Al remembered what it felt like to be placed under the Imperius Curse during all those classes he'd had with Shunpike in his fifth year at Hogwarts. He remembered the pressure that his back had felt to keel over, but he also remembered resisting it. He remembered that all he'd needed to resist it had been the encouraging thoughts of Rose sitting right in front of him. All he'd needed was someone who believed in him.

But Lily was too far gone. She couldn't hear Al at all as she thrashed at him like he was about to become her next meal, and it was highly probably that that was exactly what was going to happen. Al could hear James on his way downstairs, but he also suspected that it would be too dangerous to try to get Lily to sip the potion and he didn't want to let James take the risk, so he decided to take one for the team and used himself as bait to get Lily out of the house.

He ran out the back door, breaking through the wall he'd put up for Victoire and running across the yard with Lily directly behind him. Victoire had seen everything that had happened through the window, so she was smart enough to hide around the corner until Lily had passed her and then slipped inside to reunite with Remy. As she did so, Al ran right back into the forest and, once he gained enough ground to allow him some time to stop before Lily obliterated him into pink mist, Apparated to the first place that came to his mind.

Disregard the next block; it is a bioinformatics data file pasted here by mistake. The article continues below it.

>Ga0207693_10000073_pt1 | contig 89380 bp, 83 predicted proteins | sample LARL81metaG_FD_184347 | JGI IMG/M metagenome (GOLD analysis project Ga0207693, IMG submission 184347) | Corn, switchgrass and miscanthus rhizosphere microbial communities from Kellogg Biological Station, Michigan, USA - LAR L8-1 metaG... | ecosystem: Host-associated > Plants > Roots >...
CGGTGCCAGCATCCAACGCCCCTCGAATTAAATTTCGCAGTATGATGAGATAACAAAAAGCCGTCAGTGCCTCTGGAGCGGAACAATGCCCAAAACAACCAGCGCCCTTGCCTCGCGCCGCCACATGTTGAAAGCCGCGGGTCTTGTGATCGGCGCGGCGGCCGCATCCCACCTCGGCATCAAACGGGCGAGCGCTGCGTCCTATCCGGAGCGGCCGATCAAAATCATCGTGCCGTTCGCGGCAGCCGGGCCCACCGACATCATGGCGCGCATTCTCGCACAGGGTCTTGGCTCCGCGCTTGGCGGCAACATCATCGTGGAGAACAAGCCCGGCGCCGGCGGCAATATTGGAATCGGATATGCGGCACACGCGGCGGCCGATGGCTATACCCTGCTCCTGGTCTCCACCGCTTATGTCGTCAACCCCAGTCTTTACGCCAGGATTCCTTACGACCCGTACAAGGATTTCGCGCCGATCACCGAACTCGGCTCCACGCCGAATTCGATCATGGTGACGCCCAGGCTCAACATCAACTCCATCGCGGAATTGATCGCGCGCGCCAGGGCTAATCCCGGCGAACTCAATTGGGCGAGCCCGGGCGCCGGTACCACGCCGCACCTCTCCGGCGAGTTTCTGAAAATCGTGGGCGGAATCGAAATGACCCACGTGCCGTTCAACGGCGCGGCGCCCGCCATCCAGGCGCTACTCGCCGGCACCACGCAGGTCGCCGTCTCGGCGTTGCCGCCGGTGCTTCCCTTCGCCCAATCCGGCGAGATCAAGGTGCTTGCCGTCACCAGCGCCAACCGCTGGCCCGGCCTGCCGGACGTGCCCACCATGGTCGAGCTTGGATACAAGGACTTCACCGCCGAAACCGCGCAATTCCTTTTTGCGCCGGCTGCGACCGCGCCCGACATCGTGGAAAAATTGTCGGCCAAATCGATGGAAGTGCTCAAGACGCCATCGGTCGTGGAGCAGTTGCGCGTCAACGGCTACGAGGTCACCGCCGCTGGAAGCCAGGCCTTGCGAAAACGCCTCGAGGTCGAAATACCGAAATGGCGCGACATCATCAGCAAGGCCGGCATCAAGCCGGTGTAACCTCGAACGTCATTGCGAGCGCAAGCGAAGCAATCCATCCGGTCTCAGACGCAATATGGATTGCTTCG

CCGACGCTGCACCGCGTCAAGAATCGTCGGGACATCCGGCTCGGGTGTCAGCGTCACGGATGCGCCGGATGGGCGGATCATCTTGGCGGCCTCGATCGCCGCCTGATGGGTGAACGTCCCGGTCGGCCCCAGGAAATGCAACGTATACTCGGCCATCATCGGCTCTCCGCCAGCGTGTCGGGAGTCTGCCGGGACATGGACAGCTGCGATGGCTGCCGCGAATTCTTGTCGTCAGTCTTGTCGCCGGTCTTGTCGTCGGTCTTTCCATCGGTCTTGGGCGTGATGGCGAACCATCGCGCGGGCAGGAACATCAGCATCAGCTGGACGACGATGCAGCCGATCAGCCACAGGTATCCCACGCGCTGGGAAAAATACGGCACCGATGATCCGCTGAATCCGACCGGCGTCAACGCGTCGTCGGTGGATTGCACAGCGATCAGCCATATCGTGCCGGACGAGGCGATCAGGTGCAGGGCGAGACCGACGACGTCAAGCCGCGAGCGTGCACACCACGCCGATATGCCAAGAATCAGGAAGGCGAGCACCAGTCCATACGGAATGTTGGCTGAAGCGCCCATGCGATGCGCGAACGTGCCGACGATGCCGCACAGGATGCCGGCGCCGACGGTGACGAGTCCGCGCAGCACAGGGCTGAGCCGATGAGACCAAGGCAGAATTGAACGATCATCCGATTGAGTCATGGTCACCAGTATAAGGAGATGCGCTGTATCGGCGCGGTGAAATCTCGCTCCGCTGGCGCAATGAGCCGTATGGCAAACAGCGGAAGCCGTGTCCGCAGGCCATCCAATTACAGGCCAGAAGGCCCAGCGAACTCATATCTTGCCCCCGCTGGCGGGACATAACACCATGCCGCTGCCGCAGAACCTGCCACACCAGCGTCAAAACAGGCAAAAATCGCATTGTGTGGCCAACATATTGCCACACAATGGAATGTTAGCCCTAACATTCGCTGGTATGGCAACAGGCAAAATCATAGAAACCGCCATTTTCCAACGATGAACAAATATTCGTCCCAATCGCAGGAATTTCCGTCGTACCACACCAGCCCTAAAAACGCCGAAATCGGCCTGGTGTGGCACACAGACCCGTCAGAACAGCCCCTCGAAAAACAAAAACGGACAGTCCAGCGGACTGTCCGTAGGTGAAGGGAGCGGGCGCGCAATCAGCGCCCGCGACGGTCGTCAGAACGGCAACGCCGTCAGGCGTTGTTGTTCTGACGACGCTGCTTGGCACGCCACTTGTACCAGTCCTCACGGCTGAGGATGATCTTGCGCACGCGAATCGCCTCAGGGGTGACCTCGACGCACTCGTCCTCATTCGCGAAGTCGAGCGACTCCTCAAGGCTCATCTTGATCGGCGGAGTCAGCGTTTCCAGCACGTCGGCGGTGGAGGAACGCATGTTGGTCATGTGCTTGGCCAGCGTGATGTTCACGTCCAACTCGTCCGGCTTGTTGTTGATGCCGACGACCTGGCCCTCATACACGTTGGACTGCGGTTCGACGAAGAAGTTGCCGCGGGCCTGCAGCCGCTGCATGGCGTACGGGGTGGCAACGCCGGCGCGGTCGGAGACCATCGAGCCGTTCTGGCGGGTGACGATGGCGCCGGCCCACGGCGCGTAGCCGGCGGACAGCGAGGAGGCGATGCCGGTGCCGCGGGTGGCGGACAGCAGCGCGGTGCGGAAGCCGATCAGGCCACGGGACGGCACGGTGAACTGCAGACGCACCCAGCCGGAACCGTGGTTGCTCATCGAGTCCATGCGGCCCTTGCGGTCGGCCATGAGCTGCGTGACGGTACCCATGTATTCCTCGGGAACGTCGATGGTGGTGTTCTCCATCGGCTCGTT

That was how Al ended up in Knockturn Alley, standing in front of the walkway to Borgin and Burke's, the dark artifacts shop that Astoria had turned into her latest headquarters. Like Rose had said yesterday, he had a decision to make, and regardless of all that had happened since she'd given him her ultimatum, it was time for Al to choose. But before he did, he needed to talk with the person all his decisions had stemmed from in the first place.